The Bridge of Peace Ceremony came to us through inspiration. In 1995 and 1996, over 20,000 Japanese women came to this country on the occasion of the 50th anniversary of the end of World War II. While our two countries were now allies, there still remained a gap, a distance in heart and trust between our two cultures. In an effort to heal the pain of the past and reach across the Pacific divide in our hearts, each WFWP USA woman chose to offer herself as a sister to someone from the other side.
The idea came from the notion of creating a way, building a bridge, to meet each other in heart and forge new relationships. The first Bridge of Peace was created to look like the Memorial Bridge that crosses the Potomac River in Washington, D.C., and stands between the former enemies of the Northern and Southern states. It also bore a resemblance to the Meiji bridge in Japan that is near the emperor's palace.
"If women all around the world take one another's hands as sisters, their men would cease to fight and kill one another... parents would no longer mourn the loss of their sons and daughters."
Dr. Hak Ja Han Moon
Founder of WFWP-International
When two women stand at opposite sides of the bridge, they bow a little in repentance for anything they or their ancestors might have done to cause pain to the other. The bow also means asking for forgiveness. As the two women cross to the center to meet each other, they cross over fear, prejudice, resentment, and pain, and embrace the other with a bigger heart and a bigger mind. Amazingly, many tears are shed, with laughter and smiles.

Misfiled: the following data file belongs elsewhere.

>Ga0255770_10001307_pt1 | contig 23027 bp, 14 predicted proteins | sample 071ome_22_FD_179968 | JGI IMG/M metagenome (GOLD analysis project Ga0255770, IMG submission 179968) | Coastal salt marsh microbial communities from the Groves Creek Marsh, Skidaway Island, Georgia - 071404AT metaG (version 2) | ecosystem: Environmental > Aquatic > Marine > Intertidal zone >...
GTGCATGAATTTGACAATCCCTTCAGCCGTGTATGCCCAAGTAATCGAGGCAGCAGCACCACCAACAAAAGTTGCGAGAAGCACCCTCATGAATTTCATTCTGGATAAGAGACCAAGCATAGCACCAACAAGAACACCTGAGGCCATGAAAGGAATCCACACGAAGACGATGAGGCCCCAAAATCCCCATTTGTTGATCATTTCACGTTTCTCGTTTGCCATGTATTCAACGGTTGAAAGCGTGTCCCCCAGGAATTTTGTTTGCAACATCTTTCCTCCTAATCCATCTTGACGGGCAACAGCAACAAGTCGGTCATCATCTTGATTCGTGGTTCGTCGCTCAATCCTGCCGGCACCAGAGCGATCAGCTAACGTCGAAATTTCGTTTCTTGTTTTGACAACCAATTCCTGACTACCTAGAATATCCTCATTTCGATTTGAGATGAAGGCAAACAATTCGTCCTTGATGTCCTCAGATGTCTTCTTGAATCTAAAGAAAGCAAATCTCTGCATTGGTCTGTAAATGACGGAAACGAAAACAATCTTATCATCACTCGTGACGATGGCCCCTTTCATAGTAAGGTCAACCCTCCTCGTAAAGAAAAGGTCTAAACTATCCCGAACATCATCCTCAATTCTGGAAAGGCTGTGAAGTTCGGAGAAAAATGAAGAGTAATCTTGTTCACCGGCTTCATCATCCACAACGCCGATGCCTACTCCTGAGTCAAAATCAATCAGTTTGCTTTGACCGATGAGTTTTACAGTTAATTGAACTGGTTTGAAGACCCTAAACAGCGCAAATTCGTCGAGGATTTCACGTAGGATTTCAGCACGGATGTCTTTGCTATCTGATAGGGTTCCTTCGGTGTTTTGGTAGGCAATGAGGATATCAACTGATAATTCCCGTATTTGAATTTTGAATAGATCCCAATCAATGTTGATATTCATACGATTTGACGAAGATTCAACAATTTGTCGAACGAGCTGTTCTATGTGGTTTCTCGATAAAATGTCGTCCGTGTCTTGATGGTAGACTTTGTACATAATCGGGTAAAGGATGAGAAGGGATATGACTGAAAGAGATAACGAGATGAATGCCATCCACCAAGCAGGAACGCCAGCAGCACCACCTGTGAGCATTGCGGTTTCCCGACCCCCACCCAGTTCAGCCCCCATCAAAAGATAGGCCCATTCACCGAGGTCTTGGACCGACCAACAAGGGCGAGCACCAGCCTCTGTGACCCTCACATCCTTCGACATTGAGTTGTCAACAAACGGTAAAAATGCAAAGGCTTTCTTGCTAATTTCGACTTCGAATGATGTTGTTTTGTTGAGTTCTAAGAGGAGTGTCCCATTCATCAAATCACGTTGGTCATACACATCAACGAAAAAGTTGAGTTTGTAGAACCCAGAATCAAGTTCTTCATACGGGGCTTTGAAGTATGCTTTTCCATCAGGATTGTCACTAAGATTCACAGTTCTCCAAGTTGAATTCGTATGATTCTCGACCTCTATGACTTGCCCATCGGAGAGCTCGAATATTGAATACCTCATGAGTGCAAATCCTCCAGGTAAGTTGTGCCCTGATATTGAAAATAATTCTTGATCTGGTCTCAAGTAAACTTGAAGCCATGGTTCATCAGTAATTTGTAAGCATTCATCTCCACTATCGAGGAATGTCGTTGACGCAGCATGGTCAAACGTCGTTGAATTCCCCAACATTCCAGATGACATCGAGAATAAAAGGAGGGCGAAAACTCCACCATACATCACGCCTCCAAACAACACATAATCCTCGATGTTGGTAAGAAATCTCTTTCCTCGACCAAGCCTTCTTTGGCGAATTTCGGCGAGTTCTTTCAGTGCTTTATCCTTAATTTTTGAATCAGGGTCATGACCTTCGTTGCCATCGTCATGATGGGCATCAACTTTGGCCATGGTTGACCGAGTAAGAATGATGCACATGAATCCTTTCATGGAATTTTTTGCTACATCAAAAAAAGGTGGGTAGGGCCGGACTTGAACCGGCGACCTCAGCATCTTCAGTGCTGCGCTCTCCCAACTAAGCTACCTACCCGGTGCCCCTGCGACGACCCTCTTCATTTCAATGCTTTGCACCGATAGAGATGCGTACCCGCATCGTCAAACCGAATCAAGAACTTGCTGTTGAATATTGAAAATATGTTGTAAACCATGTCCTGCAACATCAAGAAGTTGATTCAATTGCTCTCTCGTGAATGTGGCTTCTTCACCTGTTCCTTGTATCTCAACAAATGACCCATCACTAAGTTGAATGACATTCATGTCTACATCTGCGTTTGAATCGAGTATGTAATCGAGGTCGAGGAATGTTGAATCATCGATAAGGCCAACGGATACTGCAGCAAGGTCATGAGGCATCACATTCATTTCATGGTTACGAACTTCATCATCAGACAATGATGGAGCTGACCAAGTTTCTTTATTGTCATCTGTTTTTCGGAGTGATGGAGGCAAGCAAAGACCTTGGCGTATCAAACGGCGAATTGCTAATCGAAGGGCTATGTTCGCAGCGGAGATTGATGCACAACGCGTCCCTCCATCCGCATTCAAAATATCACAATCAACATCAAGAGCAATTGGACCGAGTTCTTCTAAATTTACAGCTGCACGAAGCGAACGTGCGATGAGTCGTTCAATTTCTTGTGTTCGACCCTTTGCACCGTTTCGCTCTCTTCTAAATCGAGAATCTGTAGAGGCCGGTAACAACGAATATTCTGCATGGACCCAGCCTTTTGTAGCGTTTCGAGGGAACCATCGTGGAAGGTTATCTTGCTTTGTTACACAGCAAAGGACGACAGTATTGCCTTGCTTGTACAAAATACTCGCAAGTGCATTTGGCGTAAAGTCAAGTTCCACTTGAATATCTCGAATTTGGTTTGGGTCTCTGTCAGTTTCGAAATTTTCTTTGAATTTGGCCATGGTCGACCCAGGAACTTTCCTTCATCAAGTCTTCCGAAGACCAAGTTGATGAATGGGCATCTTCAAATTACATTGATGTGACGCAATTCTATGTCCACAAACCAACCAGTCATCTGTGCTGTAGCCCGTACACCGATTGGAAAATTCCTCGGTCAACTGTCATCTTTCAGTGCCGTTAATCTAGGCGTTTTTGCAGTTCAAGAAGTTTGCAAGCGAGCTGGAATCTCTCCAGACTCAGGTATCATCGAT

The Bridge is a symbol of crossing over the barriers that many of us hold in our hearts, or that generations past have held. It is also a symbol of being willing to embrace someone different so that we ourselves become bigger and greater by our ability to accept and love someone different.
We have used the Bridge of Peace to unite former enemies, and even some current ones. For example, we have used it in Ireland, between Catholics and Protestants; between many former European enemies; and even in Bosnia, between Serbs and Bosnians. We used the Bridge in Jerusalem, between Israelis and Arabs, between Jews and Christians, Christians and Muslims, and every other mixture imaginable. We danced together afterward with joy overflowing. It has been used to heal racism by uniting women and girls in a multicolor bouquet of sisterhood. It has also been used to reconcile couples who have considered divorce and want to renew their dedication of love. And many men have jumped in, to meet and reconcile with another brother, in order to join us in the spirit of unity and friendship.
The Bridge has a character and life all its own, and it never ceases to amaze and move us with the "magic" that happens in the healing and reconciliation it facilitates.
The 4 Steps for Peace Making:
- Responsibility: We break the chains of our resentments and anger by realizing these emotions poison and debilitate us. Our attitudes, thoughts and mindset are more essential than our external circumstances. As we take responsibility for our mindset and determine to begin anew, we can be liberated from the effects of past or present hurt even if our basic circumstance is unchanged.
- Respect: By recognizing the rights of the other, no matter who they are, we are able to open our minds to the possibility of a solution. Without respect, the only answer is death of one kind or another and the perpetuation of the cycle of conflict.
- Repentance-A Personal Cease-fire: As we take responsibility, we have the strength to see our own shortcomings and our capacity to disregard the needs and situations of others. To end conflict in our own lives, we need to hold a personal "cease-fire" precipitated by self-awareness, honest assessment of our own actions and a willingness to see from the viewpoint of the other.
- Commitment: As we embrace our partner of peace, whether new sister, spouse, friend or family member, we seal our personal commitment to one another and the tasks of self-development and peace building ahead.